WordPress is software designed for everyone, emphasizing accessibility, performance, security, and ease of use. We believe great software should work with minimum set up, so you can focus on sharing your story, product, or services freely. The basic WordPress software is simple and predictable so you can easily get started. It also offers powerful features for growth and success.
Well, there are plenty in the cut-throat internet. However today we have enlisted the best ones that we thought would help our users out to decide! Simplifying the process, and saving the time and effort to compare each one out, feel free to check out our list of best alternatives for WordPress for each and every niche and purpose! Liked our article? Found it helpful? We always love feedback!
Joomla is ideal if you’re looking to build a large-scale or complex site, without the need to do any excessive coding. The default platform has a slight edge on WordPress when it comes to group administration and development. For instance, there’s even a dedicated messenger function to enhance collaboration. If you are interested in setting up a Joomla website, check out our Joomla tutorial.
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When it comes to themes, although the market is not as huge as WordPress, Weebly has a decent amount of amazing themes to choose from and customize. The tools are all super user-friendly and easy to follow. Simply put, Weebly makes a pretty great alternative for WordPress and is suitable for smaller websites. Although not as flexible as WordPress, if you are aiming for minimal and simplistic sites, then it is definitely a good start. To give you a bit more insight, here are some pros and cons of using Weebly!
Being extremely flexible as well as user-friendly, it enables any entrepreneurs to focus on their products and it’s promotion. It is relatively easy to manipulate and use and offers hundreds of free and premium themes to choose from. What’s great is that Shopify also offers the user the option to sell their products through social media, by integrating a Buy Now button or even using the POS system.
Thx for your article Colin 🙂 As u said Joomla is great for an intranet-like web site. I made a lot of knowledge bases and a bunch of intranets with Joomla and since 1.6 version, new ACL Management helped a lot i must say. I found out very lately about WP and i think it’s like going Mac after a long period of Windows struggling (kind of). Anyway there is also a very good database based/self hosted CMS which deserves IMHO some interest: MODx. Not very well known but probably the most flexible CMS when it comes to templating. You literally design your website in Photoshop, export the HTML then put wherever you want some snippets and Boom! Incredible tool. Learning curve is however longer than Drupal, Joomla or WP obviously. WP ecosystem and simplicity out of the box + universality made it the winner. Just a thought 🙂 thx again for sharing.
Comparatively not so advanced, Squarespace is ideal with the simplest method to build a basic website. Unlike traditional Page Builder, you do not need to sign up for hosting, purchase a domain or go through the extra hassle. Instead, you simply create an account on Squarespace and that’s about it. After answering a few more questions on your preference you end up with a working website in a matter of minutes. While it includes a drag and drop builder that you can use to add and customize the elements of the site, it does not provide much control to the users.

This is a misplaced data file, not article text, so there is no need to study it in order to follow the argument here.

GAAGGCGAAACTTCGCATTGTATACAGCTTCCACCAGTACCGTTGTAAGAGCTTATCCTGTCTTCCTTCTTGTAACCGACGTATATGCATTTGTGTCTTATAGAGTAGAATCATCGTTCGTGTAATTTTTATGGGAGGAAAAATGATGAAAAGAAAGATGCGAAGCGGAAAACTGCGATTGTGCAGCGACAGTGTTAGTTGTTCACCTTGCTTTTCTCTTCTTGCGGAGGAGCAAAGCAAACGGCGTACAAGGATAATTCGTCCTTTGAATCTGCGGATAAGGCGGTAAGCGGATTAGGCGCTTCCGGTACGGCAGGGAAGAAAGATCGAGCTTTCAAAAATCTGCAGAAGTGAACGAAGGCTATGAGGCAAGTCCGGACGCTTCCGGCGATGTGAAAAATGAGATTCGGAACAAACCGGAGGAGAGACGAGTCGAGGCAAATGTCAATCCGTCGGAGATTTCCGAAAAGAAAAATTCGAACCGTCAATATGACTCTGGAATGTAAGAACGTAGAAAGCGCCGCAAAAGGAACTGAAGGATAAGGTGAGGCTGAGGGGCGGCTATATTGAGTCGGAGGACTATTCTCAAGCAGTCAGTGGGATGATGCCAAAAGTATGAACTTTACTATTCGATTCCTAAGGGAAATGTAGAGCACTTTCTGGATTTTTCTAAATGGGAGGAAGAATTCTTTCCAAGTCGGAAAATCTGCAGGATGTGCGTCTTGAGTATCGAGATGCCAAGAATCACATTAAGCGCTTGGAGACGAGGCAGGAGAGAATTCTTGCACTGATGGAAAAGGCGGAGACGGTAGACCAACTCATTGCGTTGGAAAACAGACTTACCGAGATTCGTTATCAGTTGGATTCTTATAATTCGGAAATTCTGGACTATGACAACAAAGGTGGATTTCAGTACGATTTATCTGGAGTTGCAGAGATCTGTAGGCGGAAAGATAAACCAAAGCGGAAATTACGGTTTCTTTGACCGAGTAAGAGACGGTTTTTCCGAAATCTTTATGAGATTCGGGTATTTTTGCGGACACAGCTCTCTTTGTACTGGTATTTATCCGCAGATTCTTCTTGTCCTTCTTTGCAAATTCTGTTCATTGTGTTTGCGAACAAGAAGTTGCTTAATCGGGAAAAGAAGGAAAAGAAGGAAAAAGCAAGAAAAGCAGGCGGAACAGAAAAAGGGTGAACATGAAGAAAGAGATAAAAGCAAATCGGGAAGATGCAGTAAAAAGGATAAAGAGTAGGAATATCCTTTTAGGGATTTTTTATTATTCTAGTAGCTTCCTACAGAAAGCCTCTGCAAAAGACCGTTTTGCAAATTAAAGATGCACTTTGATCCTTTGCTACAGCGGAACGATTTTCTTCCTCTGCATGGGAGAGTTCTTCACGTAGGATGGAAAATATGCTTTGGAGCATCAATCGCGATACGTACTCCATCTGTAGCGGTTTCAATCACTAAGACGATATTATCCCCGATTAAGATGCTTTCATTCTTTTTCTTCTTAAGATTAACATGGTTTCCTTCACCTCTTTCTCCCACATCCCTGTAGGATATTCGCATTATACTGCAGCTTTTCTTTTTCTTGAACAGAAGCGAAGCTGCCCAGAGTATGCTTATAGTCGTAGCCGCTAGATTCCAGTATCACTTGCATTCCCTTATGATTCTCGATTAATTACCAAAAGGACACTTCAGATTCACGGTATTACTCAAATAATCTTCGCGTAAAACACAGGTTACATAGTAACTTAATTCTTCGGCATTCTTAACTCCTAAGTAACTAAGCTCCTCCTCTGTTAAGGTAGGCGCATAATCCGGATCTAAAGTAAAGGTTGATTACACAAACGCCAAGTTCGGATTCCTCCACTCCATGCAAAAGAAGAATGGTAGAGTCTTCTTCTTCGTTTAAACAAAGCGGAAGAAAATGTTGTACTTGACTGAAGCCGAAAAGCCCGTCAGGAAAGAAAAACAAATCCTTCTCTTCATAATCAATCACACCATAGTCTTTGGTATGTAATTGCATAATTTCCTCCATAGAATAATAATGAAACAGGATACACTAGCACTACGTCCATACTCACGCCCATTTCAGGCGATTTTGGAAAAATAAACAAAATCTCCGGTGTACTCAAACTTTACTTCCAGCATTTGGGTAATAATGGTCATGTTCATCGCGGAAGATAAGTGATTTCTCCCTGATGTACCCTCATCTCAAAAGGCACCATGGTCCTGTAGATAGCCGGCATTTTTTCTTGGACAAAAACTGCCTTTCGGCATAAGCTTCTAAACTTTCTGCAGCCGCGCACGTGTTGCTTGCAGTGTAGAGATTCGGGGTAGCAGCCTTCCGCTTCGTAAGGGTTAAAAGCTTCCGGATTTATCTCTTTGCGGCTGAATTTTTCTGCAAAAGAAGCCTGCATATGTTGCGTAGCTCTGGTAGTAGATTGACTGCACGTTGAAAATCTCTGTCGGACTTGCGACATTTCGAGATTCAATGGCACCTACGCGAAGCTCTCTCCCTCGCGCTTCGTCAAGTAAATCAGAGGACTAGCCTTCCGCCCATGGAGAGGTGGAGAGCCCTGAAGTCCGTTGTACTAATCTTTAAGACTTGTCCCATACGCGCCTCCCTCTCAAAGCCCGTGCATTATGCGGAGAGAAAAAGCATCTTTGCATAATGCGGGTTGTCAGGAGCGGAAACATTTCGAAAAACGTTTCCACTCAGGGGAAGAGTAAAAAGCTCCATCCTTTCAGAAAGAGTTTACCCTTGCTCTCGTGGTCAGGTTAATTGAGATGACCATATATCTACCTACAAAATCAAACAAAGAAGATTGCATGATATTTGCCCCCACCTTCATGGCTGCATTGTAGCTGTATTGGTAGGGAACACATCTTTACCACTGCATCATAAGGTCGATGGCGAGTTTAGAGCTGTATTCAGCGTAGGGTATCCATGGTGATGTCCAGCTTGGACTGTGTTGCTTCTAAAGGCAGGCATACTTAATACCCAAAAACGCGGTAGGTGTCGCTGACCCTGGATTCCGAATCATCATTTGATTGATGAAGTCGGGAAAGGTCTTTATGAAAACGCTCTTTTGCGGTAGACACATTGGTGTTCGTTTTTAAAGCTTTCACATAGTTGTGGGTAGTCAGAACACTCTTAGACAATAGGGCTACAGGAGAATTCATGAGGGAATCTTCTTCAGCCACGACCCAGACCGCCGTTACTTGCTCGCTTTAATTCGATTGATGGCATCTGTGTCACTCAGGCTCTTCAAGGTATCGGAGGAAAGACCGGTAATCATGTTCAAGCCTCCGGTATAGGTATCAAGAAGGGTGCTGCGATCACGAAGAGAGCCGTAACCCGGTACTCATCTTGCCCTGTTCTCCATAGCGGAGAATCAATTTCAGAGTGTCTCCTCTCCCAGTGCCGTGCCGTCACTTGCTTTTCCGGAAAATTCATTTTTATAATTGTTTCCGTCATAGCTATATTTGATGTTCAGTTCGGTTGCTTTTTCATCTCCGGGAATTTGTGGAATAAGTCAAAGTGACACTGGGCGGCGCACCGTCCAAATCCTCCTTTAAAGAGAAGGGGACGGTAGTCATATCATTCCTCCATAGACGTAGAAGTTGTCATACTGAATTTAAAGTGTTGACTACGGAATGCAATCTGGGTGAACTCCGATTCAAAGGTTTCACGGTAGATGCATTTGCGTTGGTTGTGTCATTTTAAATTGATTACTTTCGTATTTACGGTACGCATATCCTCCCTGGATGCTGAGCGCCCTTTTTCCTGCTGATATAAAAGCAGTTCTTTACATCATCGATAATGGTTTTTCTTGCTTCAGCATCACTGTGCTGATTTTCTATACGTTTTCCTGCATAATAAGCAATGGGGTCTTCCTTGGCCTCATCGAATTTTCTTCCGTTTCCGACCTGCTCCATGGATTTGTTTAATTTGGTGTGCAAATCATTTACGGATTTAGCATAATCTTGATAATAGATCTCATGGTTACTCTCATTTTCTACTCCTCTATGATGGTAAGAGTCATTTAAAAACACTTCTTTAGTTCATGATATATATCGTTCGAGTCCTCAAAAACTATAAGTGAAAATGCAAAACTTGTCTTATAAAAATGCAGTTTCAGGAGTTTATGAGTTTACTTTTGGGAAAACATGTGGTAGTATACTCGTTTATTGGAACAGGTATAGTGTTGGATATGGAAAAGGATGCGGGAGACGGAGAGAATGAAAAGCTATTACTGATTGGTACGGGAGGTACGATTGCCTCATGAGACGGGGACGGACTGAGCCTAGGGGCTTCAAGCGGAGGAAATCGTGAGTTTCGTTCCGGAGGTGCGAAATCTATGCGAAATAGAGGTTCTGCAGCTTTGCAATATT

You are mistaking the problems with WordPress as something that is inherit in PHP. That might have been true years ago, but modern php (php7 and hhvm) is a very powerful and mature language with rock solid performance, and in the case of hhvm that performance is equal to native,and in many cases faster than even C++. When written correctly and running in the right architecture it scales seemlessly and delivers low latency and high throughput. Sorry if you thought you could pay some indian 3 bucks an hour to slap together a wordpress site and be the next facebook.
It goes without saying that WordPress has emerged as a leading option when it comes to building a website for all kinds of different online endeavors: from small personal portfolios to enterprise-level business and eCommerce sites. It’s got a large community of devotees and users, and a huge list of developers forever coming up with all kinds of different plugins to expand its capabilities. That said, WordPress isn’t the be-all and end-all. Indeed, there are in fact a number of different alternatives on the market.
After Joomla, another name that pops up as a great WordPress alternative is Drupal! It is also an open-source CMS that you can use to deliver a more ambitious digital experience. Although it is suitable for almost everyone, it is not as beginner-friendly as users would prefer. Mostly recommended for experts, Drupal lets you create blogs, personal websites, forums and even social networking sites.
Finally, I would like also to draw attention to another interesting CMS that I used a decade ago and really enjoyed using at the time: it was originally known as Article Manager, and its current incarnation is CMS Builder, from InteractiveTools (a company based in Vancouver). At the time I was using it, I remember that the developers were very helpful, and the forum was lively and helpful too. Now that I am using WP, I would not really consider moving to CMS Builder (although I own a license), since WP offers much more in my view. But some people might have reasons to prefer it. However, one should pay attention to the fact that some of the add-ons can make it more expensive than the initial $200 price for a single site.
Squarespace Alternatives: Are WordPress Page Builders A Good Alternative?